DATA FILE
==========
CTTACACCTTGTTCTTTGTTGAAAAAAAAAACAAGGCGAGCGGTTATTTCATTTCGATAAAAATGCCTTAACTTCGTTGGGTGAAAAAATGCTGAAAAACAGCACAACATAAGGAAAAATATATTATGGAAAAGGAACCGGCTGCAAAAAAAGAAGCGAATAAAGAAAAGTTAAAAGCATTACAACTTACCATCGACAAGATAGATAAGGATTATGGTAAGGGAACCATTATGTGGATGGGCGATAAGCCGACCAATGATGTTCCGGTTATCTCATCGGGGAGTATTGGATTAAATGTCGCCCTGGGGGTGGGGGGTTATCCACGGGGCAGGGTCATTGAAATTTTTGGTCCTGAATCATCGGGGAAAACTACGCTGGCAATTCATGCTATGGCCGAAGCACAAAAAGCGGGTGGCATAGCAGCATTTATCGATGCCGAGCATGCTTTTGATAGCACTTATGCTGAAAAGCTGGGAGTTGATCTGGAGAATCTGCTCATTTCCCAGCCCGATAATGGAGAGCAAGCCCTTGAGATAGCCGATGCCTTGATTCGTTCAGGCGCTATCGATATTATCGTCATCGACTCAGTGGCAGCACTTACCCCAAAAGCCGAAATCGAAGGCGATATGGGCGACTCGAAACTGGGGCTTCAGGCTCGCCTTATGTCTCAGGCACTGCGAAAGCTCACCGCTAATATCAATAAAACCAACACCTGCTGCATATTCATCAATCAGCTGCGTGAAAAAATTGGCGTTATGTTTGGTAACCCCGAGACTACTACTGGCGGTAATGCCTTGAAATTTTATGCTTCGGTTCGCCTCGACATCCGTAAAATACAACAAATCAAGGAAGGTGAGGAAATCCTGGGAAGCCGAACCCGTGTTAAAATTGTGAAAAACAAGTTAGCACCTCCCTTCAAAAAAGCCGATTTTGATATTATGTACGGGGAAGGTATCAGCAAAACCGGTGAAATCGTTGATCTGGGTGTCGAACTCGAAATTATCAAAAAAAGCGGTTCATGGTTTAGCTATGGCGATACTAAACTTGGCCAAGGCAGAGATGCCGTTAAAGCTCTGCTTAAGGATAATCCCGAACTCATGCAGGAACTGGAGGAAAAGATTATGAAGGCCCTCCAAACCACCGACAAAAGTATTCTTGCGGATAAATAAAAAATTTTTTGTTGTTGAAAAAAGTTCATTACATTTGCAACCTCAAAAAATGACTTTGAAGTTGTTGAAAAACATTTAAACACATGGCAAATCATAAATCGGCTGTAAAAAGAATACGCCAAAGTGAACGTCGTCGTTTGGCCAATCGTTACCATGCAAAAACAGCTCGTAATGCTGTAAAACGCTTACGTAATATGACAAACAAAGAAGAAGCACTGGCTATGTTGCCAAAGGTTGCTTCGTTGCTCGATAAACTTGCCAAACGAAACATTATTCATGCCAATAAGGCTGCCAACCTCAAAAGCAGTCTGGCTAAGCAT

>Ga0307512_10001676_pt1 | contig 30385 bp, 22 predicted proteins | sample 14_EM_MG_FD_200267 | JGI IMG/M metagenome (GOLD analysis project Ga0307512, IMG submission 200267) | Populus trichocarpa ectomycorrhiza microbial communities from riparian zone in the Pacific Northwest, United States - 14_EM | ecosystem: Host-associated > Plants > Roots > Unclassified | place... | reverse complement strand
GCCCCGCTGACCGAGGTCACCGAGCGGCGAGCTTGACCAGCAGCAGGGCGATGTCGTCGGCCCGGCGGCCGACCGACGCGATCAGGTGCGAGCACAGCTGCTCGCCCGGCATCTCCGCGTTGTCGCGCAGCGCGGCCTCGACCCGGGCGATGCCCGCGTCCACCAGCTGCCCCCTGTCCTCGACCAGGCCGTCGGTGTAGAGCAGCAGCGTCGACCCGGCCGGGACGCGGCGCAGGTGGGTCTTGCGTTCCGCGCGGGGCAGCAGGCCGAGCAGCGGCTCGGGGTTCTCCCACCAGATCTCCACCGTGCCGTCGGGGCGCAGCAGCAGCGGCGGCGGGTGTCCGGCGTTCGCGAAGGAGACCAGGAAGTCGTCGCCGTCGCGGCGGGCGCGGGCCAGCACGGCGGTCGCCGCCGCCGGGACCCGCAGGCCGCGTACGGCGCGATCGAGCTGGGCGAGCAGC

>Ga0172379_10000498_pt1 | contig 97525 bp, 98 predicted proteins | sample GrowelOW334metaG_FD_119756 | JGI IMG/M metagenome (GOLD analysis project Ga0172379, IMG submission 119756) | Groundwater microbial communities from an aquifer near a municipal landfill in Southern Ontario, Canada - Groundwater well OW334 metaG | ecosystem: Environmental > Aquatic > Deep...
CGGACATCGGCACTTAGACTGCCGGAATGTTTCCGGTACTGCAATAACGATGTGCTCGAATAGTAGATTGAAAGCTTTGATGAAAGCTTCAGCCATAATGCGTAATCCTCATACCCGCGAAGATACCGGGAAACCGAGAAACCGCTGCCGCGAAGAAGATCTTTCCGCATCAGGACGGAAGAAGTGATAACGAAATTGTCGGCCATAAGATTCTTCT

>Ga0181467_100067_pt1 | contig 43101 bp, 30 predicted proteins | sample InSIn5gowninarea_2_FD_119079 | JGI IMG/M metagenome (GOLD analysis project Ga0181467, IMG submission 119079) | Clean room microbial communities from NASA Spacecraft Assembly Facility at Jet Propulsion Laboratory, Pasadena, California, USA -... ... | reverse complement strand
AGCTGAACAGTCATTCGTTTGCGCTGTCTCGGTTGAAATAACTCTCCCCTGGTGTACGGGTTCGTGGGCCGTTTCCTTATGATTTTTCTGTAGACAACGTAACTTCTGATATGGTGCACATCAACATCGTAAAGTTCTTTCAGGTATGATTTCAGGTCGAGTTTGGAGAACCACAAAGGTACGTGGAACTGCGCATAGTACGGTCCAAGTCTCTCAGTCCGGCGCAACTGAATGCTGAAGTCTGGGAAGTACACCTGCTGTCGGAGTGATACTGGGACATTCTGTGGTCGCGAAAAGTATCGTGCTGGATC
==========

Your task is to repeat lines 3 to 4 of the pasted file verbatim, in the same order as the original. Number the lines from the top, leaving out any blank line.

GCCCCGCTGACCGAGGTCACCGAGCGGCGAGCTTGACCAGCAGCAGGGCGATGTCGTCGGCCCGGCGGCCGACCGACGCGATCAGGTGCGAGCACAGCTGCTCGCCCGGCATCTCCGCGTTGTCGCGCAGCGCGGCCTCGACCCGGGCGATGCCCGCGTCCACCAGCTGCCCCCTGTCCTCGACCAGGCCGTCGGTGTAGAGCAGCAGCGTCGACCCGGCCGGGACGCGGCGCAGGTGGGTCTTGCGTTCCGCGCGGGGCAGCAGGCCGAGCAGCGGCTCGGGGTTCTCCCACCAGATCTCCACCGTGCCGTCGGGGCGCAGCAGCAGCGGCGGCGGGTGTCCGGCGTTCGCGAAGGAGACCAGGAAGTCGTCGCCGTCGCGGCGGGCGCGGGCCAGCACGGCGGTCGCCGCCGCCGGGACCCGCAGGCCGCGTACGGCGCGATCGAGCTGGGCGAGCAGC

>Ga0172379_10000498_pt1 | contig 97525 bp, 98 predicted proteins | sample GrowelOW334metaG_FD_119756 | JGI IMG/M metagenome (GOLD analysis project Ga0172379, IMG submission 119756) | Groundwater microbial communities from an aquifer near a municipal landfill in Southern Ontario, Canada - Groundwater well OW334 metaG | ecosystem: Environmental > Aquatic > Deep...